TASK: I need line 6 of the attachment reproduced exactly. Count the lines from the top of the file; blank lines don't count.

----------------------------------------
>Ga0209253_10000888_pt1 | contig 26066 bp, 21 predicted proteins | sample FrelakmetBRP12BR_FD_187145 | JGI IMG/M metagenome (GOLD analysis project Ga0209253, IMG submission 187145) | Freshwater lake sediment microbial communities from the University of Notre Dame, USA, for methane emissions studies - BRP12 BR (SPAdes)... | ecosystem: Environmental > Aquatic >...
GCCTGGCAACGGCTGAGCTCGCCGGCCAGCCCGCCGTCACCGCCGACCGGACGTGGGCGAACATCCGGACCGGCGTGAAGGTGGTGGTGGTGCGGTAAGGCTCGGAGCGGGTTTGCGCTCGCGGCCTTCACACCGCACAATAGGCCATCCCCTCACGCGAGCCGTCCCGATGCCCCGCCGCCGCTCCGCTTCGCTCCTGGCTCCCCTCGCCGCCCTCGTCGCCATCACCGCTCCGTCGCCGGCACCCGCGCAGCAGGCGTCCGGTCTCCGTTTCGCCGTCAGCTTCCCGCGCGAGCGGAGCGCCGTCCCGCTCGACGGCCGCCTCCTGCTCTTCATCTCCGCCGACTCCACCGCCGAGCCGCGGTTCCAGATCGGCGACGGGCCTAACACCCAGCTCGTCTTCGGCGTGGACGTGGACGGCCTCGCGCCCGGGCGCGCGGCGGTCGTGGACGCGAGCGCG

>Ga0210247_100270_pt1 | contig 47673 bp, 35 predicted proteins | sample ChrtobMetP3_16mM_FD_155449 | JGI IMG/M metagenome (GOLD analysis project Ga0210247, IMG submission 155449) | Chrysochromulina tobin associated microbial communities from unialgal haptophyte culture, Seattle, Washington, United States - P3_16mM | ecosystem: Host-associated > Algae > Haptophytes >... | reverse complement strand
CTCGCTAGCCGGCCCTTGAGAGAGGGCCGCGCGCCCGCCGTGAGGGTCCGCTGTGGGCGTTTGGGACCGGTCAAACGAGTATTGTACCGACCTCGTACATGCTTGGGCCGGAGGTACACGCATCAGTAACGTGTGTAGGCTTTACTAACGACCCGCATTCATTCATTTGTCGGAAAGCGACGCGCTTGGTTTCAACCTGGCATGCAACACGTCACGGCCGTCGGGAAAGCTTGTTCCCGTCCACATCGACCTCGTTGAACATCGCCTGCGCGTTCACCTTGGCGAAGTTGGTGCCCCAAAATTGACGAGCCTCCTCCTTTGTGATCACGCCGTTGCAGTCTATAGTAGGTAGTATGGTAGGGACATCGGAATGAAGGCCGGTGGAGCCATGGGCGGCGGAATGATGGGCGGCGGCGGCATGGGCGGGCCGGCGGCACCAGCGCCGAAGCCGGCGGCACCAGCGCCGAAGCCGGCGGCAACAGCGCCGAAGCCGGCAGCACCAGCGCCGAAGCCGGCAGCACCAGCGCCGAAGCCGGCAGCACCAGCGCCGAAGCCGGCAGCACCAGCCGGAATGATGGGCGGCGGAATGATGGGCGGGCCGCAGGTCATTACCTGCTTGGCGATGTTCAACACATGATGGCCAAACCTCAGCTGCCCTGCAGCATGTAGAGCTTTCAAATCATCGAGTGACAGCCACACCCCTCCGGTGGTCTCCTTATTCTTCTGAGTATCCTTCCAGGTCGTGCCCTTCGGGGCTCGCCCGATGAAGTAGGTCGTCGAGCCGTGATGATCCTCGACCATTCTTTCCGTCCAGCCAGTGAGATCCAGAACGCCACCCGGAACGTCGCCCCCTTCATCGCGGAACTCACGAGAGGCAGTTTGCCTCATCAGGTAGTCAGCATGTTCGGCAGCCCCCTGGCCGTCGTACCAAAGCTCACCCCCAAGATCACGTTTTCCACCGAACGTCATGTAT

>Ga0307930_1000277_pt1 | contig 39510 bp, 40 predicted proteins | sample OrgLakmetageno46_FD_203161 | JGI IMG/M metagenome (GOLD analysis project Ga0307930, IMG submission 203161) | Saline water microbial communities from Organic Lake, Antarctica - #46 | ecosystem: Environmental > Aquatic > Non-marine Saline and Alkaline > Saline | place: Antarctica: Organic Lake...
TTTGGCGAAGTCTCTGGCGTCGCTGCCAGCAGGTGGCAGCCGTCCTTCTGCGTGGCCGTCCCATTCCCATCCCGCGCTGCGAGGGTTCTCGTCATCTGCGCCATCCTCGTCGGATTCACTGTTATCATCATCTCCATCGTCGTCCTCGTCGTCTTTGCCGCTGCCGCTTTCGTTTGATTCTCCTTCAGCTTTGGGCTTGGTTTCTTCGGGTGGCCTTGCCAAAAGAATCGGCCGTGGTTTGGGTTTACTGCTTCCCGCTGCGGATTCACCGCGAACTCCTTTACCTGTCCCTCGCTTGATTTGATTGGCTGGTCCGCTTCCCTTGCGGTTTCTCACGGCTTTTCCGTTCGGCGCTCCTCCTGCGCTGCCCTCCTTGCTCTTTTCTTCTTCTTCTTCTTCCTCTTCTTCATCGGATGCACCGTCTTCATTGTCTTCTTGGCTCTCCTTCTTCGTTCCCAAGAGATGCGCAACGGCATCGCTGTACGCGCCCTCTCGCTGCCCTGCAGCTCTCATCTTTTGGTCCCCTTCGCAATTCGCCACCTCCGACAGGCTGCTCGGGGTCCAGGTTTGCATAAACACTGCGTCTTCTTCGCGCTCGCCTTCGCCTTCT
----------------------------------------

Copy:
TTTGGCGAAGTCTCTGGCGTCGCTGCCAGCAGGTGGCAGCCGTCCTTCTGCGTGGCCGTCCCATTCCCATCCCGCGCTGCGAGGGTTCTCGTCATCTGCGCCATCCTCGTCGGATTCACTGTTATCATCATCTCCATCGTCGTCCTCGTCGTCTTTGCCGCTGCCGCTTTCGTTTGATTCTCCTTCAGCTTTGGGCTTGGTTTCTTCGGGTGGCCTTGCCAAAAGAATCGGCCGTGGTTTGGGTTTACTGCTTCCCGCTGCGGATTCACCGCGAACTCCTTTACCTGTCCCTCGCTTGATTTGATTGGCTGGTCCGCTTCCCTTGCGGTTTCTCACGGCTTTTCCGTTCGGCGCTCCTCCTGCGCTGCCCTCCTTGCTCTTTTCTTCTTCTTCTTCTTCCTCTTCTTCATCGGATGCACCGTCTTCATTGTCTTCTTGGCTCTCCTTCTTCGTTCCCAAGAGATGCGCAACGGCATCGCTGTACGCGCCCTCTCGCTGCCCTGCAGCTCTCATCTTTTGGTCCCCTTCGCAATTCGCCACCTCCGACAGGCTGCTCGGGGTCCAGGTTTGCATAAACACTGCGTCTTCTTCGCGCTCGCCTTCGCCTTCT